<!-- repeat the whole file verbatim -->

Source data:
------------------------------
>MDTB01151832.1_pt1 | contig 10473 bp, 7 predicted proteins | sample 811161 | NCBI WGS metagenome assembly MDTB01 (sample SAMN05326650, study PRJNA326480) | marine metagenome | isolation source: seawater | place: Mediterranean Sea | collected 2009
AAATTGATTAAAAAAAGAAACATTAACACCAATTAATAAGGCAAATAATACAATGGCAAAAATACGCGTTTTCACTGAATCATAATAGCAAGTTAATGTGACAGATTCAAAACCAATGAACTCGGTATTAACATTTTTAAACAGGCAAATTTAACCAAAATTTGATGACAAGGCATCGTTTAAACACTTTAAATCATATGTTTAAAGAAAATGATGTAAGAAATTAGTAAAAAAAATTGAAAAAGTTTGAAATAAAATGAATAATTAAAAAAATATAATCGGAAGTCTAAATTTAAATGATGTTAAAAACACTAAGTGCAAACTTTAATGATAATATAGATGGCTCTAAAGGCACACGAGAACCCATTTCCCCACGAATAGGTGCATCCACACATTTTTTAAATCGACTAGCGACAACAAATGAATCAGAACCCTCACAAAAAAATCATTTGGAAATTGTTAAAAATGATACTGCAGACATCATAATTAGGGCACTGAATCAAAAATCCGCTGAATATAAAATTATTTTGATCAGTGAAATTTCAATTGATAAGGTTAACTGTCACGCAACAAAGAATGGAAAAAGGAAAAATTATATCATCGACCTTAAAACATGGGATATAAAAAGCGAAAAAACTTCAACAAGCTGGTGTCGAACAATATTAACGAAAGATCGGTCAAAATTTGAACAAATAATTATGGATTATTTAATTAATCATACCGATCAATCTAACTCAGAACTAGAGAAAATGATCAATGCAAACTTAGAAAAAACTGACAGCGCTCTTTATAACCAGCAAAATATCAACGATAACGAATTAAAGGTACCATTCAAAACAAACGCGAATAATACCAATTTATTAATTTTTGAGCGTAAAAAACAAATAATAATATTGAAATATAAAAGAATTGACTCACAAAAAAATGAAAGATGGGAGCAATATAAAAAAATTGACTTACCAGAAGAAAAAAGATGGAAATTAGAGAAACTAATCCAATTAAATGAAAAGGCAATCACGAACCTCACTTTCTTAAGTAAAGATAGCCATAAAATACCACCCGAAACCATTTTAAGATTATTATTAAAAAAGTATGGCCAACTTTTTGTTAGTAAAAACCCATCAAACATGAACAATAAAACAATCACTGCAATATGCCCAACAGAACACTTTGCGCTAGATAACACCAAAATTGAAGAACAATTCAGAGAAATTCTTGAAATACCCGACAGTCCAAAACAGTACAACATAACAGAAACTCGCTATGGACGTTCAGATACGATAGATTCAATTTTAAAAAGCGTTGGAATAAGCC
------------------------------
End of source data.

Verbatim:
>MDTB01151832.1_pt1 | contig 10473 bp, 7 predicted proteins | sample 811161 | NCBI WGS metagenome assembly MDTB01 (sample SAMN05326650, study PRJNA326480) | marine metagenome | isolation source: seawater | place: Mediterranean Sea | collected 2009
AAATTGATTAAAAAAAGAAACATTAACACCAATTAATAAGGCAAATAATACAATGGCAAAAATACGCGTTTTCACTGAATCATAATAGCAAGTTAATGTGACAGATTCAAAACCAATGAACTCGGTATTAACATTTTTAAACAGGCAAATTTAACCAAAATTTGATGACAAGGCATCGTTTAAACACTTTAAATCATATGTTTAAAGAAAATGATGTAAGAAATTAGTAAAAAAAATTGAAAAAGTTTGAAATAAAATGAATAATTAAAAAAATATAATCGGAAGTCTAAATTTAAATGATGTTAAAAACACTAAGTGCAAACTTTAATGATAATATAGATGGCTCTAAAGGCACACGAGAACCCATTTCCCCACGAATAGGTGCATCCACACATTTTTTAAATCGACTAGCGACAACAAATGAATCAGAACCCTCACAAAAAAATCATTTGGAAATTGTTAAAAATGATACTGCAGACATCATAATTAGGGCACTGAATCAAAAATCCGCTGAATATAAAATTATTTTGATCAGTGAAATTTCAATTGATAAGGTTAACTGTCACGCAACAAAGAATGGAAAAAGGAAAAATTATATCATCGACCTTAAAACATGGGATATAAAAAGCGAAAAAACTTCAACAAGCTGGTGTCGAACAATATTAACGAAAGATCGGTCAAAATTTGAACAAATAATTATGGATTATTTAATTAATCATACCGATCAATCTAACTCAGAACTAGAGAAAATGATCAATGCAAACTTAGAAAAAACTGACAGCGCTCTTTATAACCAGCAAAATATCAACGATAACGAATTAAAGGTACCATTCAAAACAAACGCGAATAATACCAATTTATTAATTTTTGAGCGTAAAAAACAAATAATAATATTGAAATATAAAAGAATTGACTCACAAAAAAATGAAAGATGGGAGCAATATAAAAAAATTGACTTACCAGAAGAAAAAAGATGGAAATTAGAGAAACTAATCCAATTAAATGAAAAGGCAATCACGAACCTCACTTTCTTAAGTAAAGATAGCCATAAAATACCACCCGAAACCATTTTAAGATTATTATTAAAAAAGTATGGCCAACTTTTTGTTAGTAAAAACCCATCAAACATGAACAATAAAACAATCACTGCAATATGCCCAACAGAACACTTTGCGCTAGATAACACCAAAATTGAAGAACAATTCAGAGAAATTCTTGAAATACCCGACAGTCCAAAACAGTACAACATAACAGAAACTCGCTATGGACGTTCAGATACGATAGATTCAATTTTAAAAAGCGTTGGAATAAGCC